Weather data is sent to NOAA every 15 minutes to be integrated into global models. Fast satellite internet allows scientists on Healy to connect with shoreside experts as if they were on board, a setup increasingly common to research vessels within the U.S. Academic Research Fleet. Combined with the icebreaking capability of the U.S. Coast Guard, STARC supports a truly world-class floating laboratory. Developing our understanding of the Arctic landscape’s changing state is crucial for national security, commercial, and ecological concerns as our climate continues to change. 

In the Arctic Ocean, seawater from the Atlantic and Pacific oceans mixes with water from continental sources like rivers and melting glaciers. These water sources can be identified by temperature, salinity, and biological and isotopic signatures that allow researchers to trace their origin. Healy’s unique capability provides a way to install instruments called moorings that stay anchored underwater for years to make continuous observations of these characteristics. During the NABOS 2023 cruise we recovered and redeployed nine moorings that were installed in 2021 and performed 48 CTD casts in previously visited locations, measuring and collecting seawater from the surface to the seafloor which sometimes exceeded two miles deep. The samples recovered from these moorings during NABOS 2023 led to the first monthly time series of radium isotopes in the High Arctic. 

Living in the Arctic aboard Healy for 40 days was anything but a cold experience. The STARC team was surrounded by leaders in the field of polar science, and we enjoyed a number of informative presentations. We participated in seminars such as “Ice Navigation” and “Life as a Conscript” from the Norwegian Coast Guard, “Mapping Technology and Applications” from the UK’s Royal Navy, and “Arctic Climate Science” from the NABOS scientists. 

We presented “Research IT at Sea,” which was both conducted aboard the ship and live-streamed back to the UC San Diego campus, highlighting research vessel technology and the work that STARC does. Everyone enjoyed movie nights, trivia and game nights, as well as long and interesting conversations with new and old friends that one almost can’t help to make when living in close quarters with so many driven and interesting people. These rewarding bonds, forged in extraordinary conditions with the constant soundtrack of ice breaking around us, filled our sails as we worked to discover the mysteries of the Arctic.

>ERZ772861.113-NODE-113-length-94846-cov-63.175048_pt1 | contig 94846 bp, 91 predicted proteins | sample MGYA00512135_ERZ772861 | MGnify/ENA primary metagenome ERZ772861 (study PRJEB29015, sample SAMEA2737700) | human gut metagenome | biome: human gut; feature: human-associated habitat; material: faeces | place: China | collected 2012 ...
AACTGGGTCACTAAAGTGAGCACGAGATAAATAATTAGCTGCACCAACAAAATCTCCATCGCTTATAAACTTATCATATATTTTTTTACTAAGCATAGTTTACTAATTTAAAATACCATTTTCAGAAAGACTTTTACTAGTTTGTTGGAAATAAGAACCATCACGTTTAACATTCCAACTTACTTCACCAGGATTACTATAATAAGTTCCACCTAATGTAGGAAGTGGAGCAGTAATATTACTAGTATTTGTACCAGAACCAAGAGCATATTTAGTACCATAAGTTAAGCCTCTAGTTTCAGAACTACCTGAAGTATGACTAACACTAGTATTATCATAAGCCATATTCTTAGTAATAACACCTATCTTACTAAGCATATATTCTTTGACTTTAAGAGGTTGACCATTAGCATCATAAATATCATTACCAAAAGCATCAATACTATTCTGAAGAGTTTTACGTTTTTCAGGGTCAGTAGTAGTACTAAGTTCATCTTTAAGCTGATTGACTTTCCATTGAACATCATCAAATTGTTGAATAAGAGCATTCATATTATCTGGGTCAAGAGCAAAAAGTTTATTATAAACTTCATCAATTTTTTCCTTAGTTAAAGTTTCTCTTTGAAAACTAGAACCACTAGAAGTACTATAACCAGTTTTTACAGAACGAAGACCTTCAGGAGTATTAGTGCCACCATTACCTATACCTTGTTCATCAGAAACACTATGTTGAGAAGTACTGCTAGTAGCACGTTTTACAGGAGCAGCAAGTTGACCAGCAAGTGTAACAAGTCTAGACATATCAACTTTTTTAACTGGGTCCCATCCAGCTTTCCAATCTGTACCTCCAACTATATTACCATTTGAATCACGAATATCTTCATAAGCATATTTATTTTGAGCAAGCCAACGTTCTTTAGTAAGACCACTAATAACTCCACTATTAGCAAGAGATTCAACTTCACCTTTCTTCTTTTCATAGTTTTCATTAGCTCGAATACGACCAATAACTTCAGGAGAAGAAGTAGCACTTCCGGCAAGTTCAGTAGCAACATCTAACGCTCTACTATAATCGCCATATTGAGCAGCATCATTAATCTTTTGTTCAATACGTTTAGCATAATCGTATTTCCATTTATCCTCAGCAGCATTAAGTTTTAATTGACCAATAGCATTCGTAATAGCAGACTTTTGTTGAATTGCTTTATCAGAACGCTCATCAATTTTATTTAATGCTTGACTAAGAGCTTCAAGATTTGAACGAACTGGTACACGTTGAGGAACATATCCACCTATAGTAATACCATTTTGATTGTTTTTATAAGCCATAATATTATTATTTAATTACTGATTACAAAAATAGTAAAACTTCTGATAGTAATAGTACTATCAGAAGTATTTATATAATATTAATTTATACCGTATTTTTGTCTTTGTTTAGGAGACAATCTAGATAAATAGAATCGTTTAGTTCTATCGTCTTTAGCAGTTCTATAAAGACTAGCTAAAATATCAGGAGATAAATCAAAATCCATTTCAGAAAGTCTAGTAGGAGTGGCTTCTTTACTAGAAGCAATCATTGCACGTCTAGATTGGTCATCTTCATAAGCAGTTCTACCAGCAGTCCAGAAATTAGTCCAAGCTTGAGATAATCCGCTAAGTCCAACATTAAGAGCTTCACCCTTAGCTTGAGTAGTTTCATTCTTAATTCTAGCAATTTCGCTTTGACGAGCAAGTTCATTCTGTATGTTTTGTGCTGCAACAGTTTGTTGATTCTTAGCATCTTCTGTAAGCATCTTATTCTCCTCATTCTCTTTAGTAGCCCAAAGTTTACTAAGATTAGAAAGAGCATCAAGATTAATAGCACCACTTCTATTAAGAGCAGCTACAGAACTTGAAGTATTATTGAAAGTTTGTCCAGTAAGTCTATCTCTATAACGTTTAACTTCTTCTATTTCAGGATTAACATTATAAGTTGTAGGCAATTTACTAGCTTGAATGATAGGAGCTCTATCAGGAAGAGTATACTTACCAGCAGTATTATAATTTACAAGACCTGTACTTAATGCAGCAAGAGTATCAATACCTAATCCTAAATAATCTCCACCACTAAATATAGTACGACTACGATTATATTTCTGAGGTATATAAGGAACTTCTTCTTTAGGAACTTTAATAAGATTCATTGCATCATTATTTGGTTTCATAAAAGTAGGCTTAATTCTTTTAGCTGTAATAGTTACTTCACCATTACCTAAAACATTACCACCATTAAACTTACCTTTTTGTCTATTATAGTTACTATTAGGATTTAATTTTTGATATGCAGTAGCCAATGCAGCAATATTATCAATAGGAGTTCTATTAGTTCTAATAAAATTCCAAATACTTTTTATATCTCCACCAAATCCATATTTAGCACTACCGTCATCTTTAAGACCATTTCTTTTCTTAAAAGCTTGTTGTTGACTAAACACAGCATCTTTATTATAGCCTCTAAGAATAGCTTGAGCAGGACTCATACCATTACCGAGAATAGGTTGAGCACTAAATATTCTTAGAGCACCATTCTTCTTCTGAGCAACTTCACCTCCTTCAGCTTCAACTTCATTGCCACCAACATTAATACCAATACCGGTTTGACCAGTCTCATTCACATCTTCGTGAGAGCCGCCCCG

Eugene Vivino is the IT Systems Analyst assigned to STARC on Scripps Oceanography’s Ship Cyber Infrastructure Services Team. Nick Benz is a geophysical engineer with the Scripps Shipboard Geophysical Group, assigned to STARC during the NABOS 2023 cruise.

View additional photos from the expedition in the gallery below.

An icebreaker navigates the ice
USCGC Healy breaking ice in the Laptev Sea. Photo by Eugene Vivino.
Two polar bears on the ice
The team observed numerous Arctic creatures, including polar bears, Arctic foxes, fin whales, and birds including auklets, puffins, kittiwakes, and northern fulmar. Photo by Nick Benz.
Broken sea ice
A typical view of the High Arctic landscape, revealing the considerable thickness of the ice on overturned ice floes. Photo by Eugene Vivino.
a ship navigates through sea ice
Broken multi-year ice floes in golden light. Photo by Eugene Vivino.
Arctic seabirds
Kittiwakes feed on fish exposed by overturned ice in the ship’s wake. Photo by Nick Benz.
a group of researchers onboard an icebreaker
Group photo of personnel aboard the NABOS 2023 cruise. Photo courtesy of USCG / DVIDS.


About Scripps Oceanography

Scripps Institution of Oceanography at the University of California San Diego is one of the world’s most important centers for global earth science research and education. In its second century of discovery, Scripps scientists work to understand and protect the planet, and investigate our oceans, Earth, and atmosphere to find solutions to our greatest environmental challenges. Scripps offers unparalleled education and training for the next generation of scientific and environmental leaders through its undergraduate, master’s and doctoral programs. The institution also operates a fleet of four oceanographic research vessels, and is home to Birch Aquarium at Scripps, the public exploration center that welcomes 500,000 visitors each year.